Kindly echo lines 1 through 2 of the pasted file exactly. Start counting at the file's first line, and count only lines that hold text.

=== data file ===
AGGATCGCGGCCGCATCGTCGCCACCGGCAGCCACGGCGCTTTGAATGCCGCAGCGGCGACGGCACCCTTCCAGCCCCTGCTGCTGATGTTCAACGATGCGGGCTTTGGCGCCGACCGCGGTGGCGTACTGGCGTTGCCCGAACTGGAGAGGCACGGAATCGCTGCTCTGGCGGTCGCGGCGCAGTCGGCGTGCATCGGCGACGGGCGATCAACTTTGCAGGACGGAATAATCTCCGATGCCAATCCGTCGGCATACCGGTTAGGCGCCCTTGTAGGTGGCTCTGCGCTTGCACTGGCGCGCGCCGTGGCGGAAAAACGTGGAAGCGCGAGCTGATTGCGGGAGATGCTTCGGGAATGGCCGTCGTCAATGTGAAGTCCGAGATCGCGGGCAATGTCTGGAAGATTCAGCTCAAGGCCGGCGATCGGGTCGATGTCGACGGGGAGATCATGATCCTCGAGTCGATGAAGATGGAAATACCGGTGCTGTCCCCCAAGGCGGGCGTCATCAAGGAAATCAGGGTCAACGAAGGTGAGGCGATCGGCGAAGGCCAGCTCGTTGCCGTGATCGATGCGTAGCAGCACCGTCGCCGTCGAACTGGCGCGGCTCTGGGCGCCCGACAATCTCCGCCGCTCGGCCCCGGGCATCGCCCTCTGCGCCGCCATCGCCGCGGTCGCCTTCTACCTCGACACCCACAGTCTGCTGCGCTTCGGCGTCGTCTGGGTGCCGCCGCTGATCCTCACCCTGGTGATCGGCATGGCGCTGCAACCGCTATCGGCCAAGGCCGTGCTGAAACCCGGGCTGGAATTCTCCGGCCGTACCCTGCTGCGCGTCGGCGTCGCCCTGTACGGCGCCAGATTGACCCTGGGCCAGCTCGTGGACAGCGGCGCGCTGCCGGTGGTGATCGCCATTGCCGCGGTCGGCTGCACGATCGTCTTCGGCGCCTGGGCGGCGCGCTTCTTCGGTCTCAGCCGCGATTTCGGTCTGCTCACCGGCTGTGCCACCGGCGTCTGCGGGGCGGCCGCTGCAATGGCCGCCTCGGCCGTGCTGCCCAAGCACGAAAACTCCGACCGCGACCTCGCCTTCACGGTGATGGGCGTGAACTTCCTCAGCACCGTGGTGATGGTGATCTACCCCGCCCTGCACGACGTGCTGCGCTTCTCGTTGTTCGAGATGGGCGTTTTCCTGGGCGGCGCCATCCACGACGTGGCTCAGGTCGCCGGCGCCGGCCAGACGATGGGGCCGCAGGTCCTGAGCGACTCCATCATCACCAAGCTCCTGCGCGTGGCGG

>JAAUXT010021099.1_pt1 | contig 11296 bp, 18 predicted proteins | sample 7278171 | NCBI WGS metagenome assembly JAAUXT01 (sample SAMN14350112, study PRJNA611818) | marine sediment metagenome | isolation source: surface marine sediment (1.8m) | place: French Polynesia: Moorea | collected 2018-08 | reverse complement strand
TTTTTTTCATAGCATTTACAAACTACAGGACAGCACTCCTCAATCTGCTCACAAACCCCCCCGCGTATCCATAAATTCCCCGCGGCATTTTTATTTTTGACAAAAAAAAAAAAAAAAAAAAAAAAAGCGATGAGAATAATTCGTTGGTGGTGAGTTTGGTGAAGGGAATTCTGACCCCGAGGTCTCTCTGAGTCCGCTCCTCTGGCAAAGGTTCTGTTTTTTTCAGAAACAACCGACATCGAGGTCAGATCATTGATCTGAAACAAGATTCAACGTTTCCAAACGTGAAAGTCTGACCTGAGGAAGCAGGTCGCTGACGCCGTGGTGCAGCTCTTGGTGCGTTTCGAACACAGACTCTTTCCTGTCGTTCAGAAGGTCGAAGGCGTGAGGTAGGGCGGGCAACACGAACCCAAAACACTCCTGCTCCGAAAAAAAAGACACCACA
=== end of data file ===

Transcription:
AGGATCGCGGCCGCATCGTCGCCACCGGCAGCCACGGCGCTTTGAATGCCGCAGCGGCGACGGCACCCTTCCAGCCCCTGCTGCTGATGTTCAACGATGCGGGCTTTGGCGCCGACCGCGGTGGCGTACTGGCGTTGCCCGAACTGGAGAGGCACGGAATCGCTGCTCTGGCGGTCGCGGCGCAGTCGGCGTGCATCGGCGACGGGCGATCAACTTTGCAGGACGGAATAATCTCCGATGCCAATCCGTCGGCATACCGGTTAGGCGCCCTTGTAGGTGGCTCTGCGCTTGCACTGGCGCGCGCCGTGGCGGAAAAACGTGGAAGCGCGAGCTGATTGCGGGAGATGCTTCGGGAATGGCCGTCGTCAATGTGAAGTCCGAGATCGCGGGCAATGTCTGGAAGATTCAGCTCAAGGCCGGCGATCGGGTCGATGTCGACGGGGAGATCATGATCCTCGAGTCGATGAAGATGGAAATACCGGTGCTGTCCCCCAAGGCGGGCGTCATCAAGGAAATCAGGGTCAACGAAGGTGAGGCGATCGGCGAAGGCCAGCTCGTTGCCGTGATCGATGCGTAGCAGCACCGTCGCCGTCGAACTGGCGCGGCTCTGGGCGCCCGACAATCTCCGCCGCTCGGCCCCGGGCATCGCCCTCTGCGCCGCCATCGCCGCGGTCGCCTTCTACCTCGACACCCACAGTCTGCTGCGCTTCGGCGTCGTCTGGGTGCCGCCGCTGATCCTCACCCTGGTGATCGGCATGGCGCTGCAACCGCTATCGGCCAAGGCCGTGCTGAAACCCGGGCTGGAATTCTCCGGCCGTACCCTGCTGCGCGTCGGCGTCGCCCTGTACGGCGCCAGATTGACCCTGGGCCAGCTCGTGGACAGCGGCGCGCTGCCGGTGGTGATCGCCATTGCCGCGGTCGGCTGCACGATCGTCTTCGGCGCCTGGGCGGCGCGCTTCTTCGGTCTCAGCCGCGATTTCGGTCTGCTCACCGGCTGTGCCACCGGCGTCTGCGGGGCGGCCGCTGCAATGGCCGCCTCGGCCGTGCTGCCCAAGCACGAAAACTCCGACCGCGACCTCGCCTTCACGGTGATGGGCGTGAACTTCCTCAGCACCGTGGTGATGGTGATCTACCCCGCCCTGCACGACGTGCTGCGCTTCTCGTTGTTCGAGATGGGCGTTTTCCTGGGCGGCGCCATCCACGACGTGGCTCAGGTCGCCGGCGCCGGCCAGACGATGGGGCCGCAGGTCCTGAGCGACTCCATCATCACCAAGCTCCTGCGCGTGGCGG

>JAAUXT010021099.1_pt1 | contig 11296 bp, 18 predicted proteins | sample 7278171 | NCBI WGS metagenome assembly JAAUXT01 (sample SAMN14350112, study PRJNA611818) | marine sediment metagenome | isolation source: surface marine sediment (1.8m) | place: French Polynesia: Moorea | collected 2018-08 | reverse complement strand